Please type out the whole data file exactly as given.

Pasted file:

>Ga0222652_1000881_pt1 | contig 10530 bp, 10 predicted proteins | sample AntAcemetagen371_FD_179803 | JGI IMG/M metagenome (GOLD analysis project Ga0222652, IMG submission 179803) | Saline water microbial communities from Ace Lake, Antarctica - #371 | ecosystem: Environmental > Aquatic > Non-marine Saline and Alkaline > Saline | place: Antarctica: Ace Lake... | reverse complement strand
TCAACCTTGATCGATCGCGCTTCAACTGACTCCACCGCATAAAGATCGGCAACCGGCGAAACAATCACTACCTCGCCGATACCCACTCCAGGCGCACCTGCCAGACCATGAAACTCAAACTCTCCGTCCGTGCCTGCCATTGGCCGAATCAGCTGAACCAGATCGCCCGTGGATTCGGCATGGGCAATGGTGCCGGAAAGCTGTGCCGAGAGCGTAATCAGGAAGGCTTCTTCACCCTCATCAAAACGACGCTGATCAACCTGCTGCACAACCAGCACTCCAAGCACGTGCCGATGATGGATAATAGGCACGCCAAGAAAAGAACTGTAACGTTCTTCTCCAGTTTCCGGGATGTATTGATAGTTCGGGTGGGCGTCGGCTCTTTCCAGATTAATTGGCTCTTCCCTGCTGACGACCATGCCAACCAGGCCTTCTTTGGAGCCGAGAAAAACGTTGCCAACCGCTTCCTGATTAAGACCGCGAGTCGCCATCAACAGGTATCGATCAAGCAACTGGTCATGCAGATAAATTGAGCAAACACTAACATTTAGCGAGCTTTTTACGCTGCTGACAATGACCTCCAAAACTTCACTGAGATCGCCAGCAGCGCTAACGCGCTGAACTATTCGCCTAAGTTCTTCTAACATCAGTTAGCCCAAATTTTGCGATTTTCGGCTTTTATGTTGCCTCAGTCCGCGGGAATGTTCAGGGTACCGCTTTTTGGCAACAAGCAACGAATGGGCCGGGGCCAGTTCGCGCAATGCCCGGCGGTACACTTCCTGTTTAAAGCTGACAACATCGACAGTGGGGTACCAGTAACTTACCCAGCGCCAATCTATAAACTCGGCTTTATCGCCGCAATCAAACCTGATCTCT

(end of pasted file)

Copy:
>Ga0222652_1000881_pt1 | contig 10530 bp, 10 predicted proteins | sample AntAcemetagen371_FD_179803 | JGI IMG/M metagenome (GOLD analysis project Ga0222652, IMG submission 179803) | Saline water microbial communities from Ace Lake, Antarctica - #371 | ecosystem: Environmental > Aquatic > Non-marine Saline and Alkaline > Saline | place: Antarctica: Ace Lake... | reverse complement strand
TCAACCTTGATCGATCGCGCTTCAACTGACTCCACCGCATAAAGATCGGCAACCGGCGAAACAATCACTACCTCGCCGATACCCACTCCAGGCGCACCTGCCAGACCATGAAACTCAAACTCTCCGTCCGTGCCTGCCATTGGCCGAATCAGCTGAACCAGATCGCCCGTGGATTCGGCATGGGCAATGGTGCCGGAAAGCTGTGCCGAGAGCGTAATCAGGAAGGCTTCTTCACCCTCATCAAAACGACGCTGATCAACCTGCTGCACAACCAGCACTCCAAGCACGTGCCGATGATGGATAATAGGCACGCCAAGAAAAGAACTGTAACGTTCTTCTCCAGTTTCCGGGATGTATTGATAGTTCGGGTGGGCGTCGGCTCTTTCCAGATTAATTGGCTCTTCCCTGCTGACGACCATGCCAACCAGGCCTTCTTTGGAGCCGAGAAAAACGTTGCCAACCGCTTCCTGATTAAGACCGCGAGTCGCCATCAACAGGTATCGATCAAGCAACTGGTCATGCAGATAAATTGAGCAAACACTAACATTTAGCGAGCTTTTTACGCTGCTGACAATGACCTCCAAAACTTCACTGAGATCGCCAGCAGCGCTAACGCGCTGAACTATTCGCCTAAGTTCTTCTAACATCAGTTAGCCCAAATTTTGCGATTTTCGGCTTTTATGTTGCCTCAGTCCGCGGGAATGTTCAGGGTACCGCTTTTTGGCAACAAGCAACGAATGGGCCGGGGCCAGTTCGCGCAATGCCCGGCGGTACACTTCCTGTTTAAAGCTGACAACATCGACAGTGGGGTACCAGTAACTTACCCAGCGCCAATCTATAAACTCGGCTTTATCGCCGCAATCAAACCTGATCTCT